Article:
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Title: Essays in environmental and cultural economics
Author: Jo, Ara
ISNI:       0000 0004 7428 8203
Awarding Body: London School of Economics and Political Science (LSE)
Current Institution: London School of Economics and Political Science (University of London)
Date of Award: 2018
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This thesis approaches the global cooperation problem of climate change mitigation from a cultural standpoint. The research is inspired by the observation that voluntary efforts to reduce greenhouse gas emissions exist and more interestingly that there is heterogeneity in the level of voluntary action across countries. To what extent could this be explained by cultural differences? In Chapter 1, I argue the within-country culture of cooperation sustained by trust – the expectation that a random member of society is trustworthy – positively affects cooperative behavior in the international arena via reputation effects. I theoretically motivate this hypothesis and provide empirical evidence that countries associated with high trust have reduced greenhouse gas emissions more substantially than countries that display low levels of social trust. I further explore this line of argument in Chapter 2 by looking at how trust affects compliance. This chapter provides empirical evidence that trust facilitates firms’ compliance decisions in an international climate change regulation (EU ETS), which makes enforcement less costly in high-trust countries. In Chapter 3, I turn my attention to potential determinants of trust. The paper focuses on the effect of migration on trust among neighbors in the context of Mexico. The findings suggest that migration negatively affects the formation of trust between individuals due to the expected short-term nature of the relationship.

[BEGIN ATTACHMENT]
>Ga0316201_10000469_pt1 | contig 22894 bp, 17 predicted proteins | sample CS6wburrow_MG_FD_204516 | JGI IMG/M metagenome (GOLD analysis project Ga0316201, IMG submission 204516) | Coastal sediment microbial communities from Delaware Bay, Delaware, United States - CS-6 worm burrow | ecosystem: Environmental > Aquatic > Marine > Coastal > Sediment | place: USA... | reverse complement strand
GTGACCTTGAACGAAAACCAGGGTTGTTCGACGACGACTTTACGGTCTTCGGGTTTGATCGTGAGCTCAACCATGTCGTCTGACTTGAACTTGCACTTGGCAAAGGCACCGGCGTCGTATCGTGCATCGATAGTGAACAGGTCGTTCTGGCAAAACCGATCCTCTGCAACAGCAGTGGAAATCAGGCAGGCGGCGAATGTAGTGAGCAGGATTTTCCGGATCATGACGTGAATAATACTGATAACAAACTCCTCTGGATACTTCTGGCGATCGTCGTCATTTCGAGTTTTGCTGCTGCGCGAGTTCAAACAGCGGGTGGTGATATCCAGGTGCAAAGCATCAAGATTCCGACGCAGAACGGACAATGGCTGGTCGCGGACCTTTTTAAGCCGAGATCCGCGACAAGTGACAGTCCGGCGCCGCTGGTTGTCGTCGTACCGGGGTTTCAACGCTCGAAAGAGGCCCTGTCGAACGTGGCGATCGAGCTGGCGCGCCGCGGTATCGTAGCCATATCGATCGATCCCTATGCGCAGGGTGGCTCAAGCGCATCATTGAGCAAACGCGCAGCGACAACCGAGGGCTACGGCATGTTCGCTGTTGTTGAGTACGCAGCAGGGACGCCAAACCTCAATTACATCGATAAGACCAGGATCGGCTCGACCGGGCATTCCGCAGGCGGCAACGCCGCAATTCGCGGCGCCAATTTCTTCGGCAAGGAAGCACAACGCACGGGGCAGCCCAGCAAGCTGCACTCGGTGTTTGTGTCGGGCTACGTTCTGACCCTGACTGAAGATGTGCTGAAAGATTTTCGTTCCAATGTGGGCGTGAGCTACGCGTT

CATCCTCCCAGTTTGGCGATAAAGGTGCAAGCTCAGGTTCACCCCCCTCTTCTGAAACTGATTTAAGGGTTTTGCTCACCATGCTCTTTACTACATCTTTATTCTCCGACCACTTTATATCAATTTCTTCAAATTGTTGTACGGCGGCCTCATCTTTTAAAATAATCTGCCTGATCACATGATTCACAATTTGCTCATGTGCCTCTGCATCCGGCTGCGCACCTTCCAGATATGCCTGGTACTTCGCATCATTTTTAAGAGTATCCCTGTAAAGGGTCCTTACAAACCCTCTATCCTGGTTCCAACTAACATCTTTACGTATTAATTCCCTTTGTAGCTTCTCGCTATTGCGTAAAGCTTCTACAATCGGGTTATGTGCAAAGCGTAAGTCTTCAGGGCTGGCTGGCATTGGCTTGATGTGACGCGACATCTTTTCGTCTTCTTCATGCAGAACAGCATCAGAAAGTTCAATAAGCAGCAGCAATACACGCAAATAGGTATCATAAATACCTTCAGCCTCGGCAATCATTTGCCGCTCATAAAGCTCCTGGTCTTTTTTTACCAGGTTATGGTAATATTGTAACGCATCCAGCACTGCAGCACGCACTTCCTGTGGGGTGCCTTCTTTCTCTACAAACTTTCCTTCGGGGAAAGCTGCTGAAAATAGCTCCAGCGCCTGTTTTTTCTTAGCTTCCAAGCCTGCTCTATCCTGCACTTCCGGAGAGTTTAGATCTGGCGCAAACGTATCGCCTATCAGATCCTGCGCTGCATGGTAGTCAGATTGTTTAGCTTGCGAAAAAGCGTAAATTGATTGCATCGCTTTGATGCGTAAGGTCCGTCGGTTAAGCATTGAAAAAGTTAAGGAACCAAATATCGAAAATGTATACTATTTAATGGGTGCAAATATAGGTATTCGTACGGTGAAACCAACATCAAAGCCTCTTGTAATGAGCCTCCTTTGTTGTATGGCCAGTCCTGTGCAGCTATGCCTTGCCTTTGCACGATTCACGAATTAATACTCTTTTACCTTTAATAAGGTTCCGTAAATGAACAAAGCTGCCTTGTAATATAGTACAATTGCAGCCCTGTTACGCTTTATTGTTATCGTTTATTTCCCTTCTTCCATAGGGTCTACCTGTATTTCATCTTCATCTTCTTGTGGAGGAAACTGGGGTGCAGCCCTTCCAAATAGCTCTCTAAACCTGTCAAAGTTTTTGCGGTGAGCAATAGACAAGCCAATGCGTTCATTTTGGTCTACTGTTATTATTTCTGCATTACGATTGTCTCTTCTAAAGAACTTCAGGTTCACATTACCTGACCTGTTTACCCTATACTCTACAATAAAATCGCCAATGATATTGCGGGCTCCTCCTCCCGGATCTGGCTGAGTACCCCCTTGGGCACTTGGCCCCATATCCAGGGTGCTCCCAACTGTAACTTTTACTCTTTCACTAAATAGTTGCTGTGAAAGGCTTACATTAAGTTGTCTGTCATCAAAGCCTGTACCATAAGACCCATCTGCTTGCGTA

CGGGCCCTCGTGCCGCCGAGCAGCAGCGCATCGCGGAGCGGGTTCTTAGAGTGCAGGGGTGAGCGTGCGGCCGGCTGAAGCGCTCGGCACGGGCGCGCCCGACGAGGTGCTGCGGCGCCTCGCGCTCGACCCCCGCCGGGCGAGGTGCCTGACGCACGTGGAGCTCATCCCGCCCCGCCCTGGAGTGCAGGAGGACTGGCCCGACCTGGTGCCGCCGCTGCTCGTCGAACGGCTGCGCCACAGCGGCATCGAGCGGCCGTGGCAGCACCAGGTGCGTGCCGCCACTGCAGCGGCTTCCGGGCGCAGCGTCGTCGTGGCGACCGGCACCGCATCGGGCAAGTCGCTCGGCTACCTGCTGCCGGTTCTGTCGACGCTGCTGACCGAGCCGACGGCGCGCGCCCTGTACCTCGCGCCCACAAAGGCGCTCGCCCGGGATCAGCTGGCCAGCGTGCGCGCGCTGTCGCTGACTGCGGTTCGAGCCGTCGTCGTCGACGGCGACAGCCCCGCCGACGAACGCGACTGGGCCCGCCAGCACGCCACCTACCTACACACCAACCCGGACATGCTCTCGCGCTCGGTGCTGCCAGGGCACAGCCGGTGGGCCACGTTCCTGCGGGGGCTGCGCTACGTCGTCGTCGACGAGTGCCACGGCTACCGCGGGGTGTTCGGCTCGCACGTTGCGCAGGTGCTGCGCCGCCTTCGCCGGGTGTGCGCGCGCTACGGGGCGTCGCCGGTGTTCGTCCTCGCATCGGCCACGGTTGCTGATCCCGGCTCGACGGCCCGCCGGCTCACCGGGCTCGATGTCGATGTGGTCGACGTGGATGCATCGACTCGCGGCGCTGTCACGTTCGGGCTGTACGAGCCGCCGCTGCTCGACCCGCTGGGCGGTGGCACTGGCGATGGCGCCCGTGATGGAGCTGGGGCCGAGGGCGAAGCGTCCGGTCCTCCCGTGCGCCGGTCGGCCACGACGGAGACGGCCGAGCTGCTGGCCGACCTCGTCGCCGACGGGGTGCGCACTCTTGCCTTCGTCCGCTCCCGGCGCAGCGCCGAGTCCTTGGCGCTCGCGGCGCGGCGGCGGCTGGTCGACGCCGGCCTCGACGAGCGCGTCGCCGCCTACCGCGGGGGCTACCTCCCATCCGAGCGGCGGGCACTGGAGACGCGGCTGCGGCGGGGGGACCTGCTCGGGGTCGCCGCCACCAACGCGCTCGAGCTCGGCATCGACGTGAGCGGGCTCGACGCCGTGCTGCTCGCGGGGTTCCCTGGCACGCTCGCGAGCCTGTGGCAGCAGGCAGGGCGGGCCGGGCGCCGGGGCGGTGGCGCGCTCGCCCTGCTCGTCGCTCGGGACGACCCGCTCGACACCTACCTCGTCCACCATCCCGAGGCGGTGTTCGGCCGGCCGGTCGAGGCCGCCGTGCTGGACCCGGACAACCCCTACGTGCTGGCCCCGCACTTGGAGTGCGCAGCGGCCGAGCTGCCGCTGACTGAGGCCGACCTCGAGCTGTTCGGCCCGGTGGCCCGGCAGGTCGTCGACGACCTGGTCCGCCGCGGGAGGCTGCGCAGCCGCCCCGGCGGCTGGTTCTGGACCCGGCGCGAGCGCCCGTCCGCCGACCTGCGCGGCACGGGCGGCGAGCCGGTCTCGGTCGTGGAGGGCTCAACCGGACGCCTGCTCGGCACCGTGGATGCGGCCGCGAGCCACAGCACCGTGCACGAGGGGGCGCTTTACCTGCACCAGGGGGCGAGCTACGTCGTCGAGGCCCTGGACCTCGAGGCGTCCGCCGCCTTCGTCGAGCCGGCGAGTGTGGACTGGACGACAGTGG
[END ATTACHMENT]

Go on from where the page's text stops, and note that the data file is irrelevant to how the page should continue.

Supervisor: Not available Sponsor: Not available
Qualification Name: Thesis (Ph.D.) Qualification Level: Doctoral
Keywords: GE Environmental Sciences